Bernadeia Johnson steps down as Minneapolis Public Schools superintendent

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In a surprise move, Minneapolis Public Schools Superintendent Bernadeia Johnson resigned on Tuesday, Dec. 16, at an annual school board organizational meeting.

Superintendent Johnson cited family commitments as a key reason for her resignation, saying in a letter given to school board chair Richard Mammen that she felt it was the right time for her to step aside and allow another candidate to help move the district forward.

In an email sent to MPS personnel on Dec. 16, Johnson also mentions a desire to attend to family concerns, saying that her decision to resign should not be taken as a sign that she has lost faith in some of her key initiatives. “Rather, I am acknowledging that the role of superintendent for the next phase of the work requires a level of intensity and focus to which I am unable to fully commit at this time,” Johnson wrote.

However, for North Minneapolis community activist Kerry Jo Felder, who was there when Johnson submitted her resignation, the superintendent’s four year tenure has been less than successful. “I’m glad to see her go,” said Felder. “While she was superintendent, the Minneapolis Public Schools promised change that Johnson couldn’t deliver.”

Felder, who was actively involved in keeping North High School open in 2010, said that under Johnson, the MPS has been a top-heavy district. “We need less administrators and more teachers in the classroom,” she said.

Johnson has been superintendent since 2010, when the school board made a surprise move and announced that Johnson was their only candidate for the job. In a 2010 news report, then-board member Tom Madden said that Johnson was “perfect” for the job, in large part because she was taking over as an MPS insider who would not need to be brought up to speed on the district’s 2007-2012 strategic plan.

Under Johnson’s leadership, MPS has seen an influx of reforms and initiatives, from the 2011 introduction of Teach for America recruits to a current focus on tackling the district’s racial disparities in suspension rates. It may be too soon to tell which changes have been most successful as the district continues to struggle with uneven student achievement rates.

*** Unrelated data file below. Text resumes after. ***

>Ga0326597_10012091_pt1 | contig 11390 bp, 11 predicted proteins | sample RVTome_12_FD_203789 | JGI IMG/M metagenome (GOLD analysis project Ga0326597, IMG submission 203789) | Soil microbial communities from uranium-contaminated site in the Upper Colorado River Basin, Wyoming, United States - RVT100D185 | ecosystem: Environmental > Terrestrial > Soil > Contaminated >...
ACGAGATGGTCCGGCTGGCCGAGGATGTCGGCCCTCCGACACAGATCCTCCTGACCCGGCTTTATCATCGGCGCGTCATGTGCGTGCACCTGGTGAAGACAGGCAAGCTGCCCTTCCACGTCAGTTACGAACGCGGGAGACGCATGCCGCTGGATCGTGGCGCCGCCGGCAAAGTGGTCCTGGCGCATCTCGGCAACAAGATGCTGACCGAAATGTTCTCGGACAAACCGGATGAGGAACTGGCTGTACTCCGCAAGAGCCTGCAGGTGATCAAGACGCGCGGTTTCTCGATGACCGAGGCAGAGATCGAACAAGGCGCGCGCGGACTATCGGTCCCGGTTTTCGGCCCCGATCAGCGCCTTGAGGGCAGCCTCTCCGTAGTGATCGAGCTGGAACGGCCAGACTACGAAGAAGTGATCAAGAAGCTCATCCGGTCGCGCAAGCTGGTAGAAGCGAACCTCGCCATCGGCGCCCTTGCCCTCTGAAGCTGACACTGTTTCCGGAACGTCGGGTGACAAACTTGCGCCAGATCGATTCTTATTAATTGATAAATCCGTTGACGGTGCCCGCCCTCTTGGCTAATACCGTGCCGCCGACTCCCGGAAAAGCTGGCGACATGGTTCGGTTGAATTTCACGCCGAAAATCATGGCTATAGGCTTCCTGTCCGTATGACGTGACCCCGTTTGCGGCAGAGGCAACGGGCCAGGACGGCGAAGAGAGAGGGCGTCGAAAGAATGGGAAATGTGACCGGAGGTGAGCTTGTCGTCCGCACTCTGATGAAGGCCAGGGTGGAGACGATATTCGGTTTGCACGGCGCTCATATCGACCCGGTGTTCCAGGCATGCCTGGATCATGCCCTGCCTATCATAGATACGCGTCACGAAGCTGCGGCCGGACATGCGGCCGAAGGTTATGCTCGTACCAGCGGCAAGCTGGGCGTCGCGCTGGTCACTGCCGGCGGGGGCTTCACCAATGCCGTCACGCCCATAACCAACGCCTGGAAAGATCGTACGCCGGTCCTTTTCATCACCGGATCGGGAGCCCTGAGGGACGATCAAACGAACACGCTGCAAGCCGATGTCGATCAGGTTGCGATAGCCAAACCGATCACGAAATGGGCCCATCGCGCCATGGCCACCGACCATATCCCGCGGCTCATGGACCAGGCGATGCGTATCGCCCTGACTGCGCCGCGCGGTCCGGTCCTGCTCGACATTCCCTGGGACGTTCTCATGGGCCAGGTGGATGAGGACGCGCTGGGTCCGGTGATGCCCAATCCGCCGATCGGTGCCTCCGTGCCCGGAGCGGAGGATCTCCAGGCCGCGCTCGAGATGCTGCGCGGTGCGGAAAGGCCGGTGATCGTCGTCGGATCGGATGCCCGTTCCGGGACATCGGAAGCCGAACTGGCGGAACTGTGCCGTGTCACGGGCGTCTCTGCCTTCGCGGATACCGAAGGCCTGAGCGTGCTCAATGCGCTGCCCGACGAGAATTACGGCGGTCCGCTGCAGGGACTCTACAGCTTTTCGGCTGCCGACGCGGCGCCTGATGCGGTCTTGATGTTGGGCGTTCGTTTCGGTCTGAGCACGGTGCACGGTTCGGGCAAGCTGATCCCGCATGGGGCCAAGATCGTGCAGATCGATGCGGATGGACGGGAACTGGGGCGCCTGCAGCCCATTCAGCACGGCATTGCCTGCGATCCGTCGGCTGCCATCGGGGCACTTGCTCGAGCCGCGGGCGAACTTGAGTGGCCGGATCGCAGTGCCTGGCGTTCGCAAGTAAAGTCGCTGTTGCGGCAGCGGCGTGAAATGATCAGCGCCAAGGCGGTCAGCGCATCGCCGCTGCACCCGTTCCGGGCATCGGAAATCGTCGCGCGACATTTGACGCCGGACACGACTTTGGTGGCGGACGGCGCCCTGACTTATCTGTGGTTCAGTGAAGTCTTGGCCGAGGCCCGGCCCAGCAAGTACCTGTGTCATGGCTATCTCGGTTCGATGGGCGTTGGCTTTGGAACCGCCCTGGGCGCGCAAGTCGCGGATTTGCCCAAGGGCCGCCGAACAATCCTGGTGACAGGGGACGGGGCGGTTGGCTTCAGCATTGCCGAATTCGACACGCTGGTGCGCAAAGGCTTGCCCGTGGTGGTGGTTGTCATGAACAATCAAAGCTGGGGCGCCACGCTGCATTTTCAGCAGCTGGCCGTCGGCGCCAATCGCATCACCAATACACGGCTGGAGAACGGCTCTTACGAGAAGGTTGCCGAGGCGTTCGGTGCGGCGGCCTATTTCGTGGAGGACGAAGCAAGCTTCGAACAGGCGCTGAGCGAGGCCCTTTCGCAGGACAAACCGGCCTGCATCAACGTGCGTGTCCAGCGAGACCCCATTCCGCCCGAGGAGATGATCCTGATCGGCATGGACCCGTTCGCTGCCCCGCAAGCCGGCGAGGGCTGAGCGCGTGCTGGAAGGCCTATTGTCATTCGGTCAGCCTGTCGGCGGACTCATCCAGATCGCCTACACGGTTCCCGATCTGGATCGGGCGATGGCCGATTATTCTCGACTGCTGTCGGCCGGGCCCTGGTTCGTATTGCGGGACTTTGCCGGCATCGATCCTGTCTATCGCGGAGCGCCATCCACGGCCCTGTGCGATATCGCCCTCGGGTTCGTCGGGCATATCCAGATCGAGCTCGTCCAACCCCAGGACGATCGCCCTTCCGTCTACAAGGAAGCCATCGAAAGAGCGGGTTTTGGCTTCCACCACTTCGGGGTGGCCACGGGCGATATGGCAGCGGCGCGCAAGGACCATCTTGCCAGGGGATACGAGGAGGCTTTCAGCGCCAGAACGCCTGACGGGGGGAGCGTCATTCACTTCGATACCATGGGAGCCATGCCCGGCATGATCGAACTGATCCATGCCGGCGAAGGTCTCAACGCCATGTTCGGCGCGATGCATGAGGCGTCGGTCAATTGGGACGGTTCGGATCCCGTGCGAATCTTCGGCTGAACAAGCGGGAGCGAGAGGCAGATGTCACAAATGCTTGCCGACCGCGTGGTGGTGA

Whoever is chosen to fill Johnson’s shoes will, in fact, be in charge of implementing some of her most ambitious strategies. The district’s new strategic plan, Acceleration 2020, was approved by the school board this fall and contains a new “5-8-10” scorecard for the district. This corresponds to the plan’s goal of accelerating student achievement — as measured by standardized test scores — by 5 percent across the board, and by 8 percent for students of color, every year for the next five years. It also proposes a 10 percent annual increase in the four-year graduation rate for the same five year time frame; currently, it stands at around 50 percent.

Superintendent Johnson will officially step down on Jan. 31, 2015, when current CEO Michael Goar will take over as interim. There is no official word yet as to whether or not a broad search will be conducted for Johnson’s replacement.

Johnson will receive severance pay of around $47,000, which will be spread over six months until the end of June 2015. During this same period of time, she will receive $12,000 per month — for no more than 80 hours per month of work — to serve as a consultant for the Minneapolis Public Schools.

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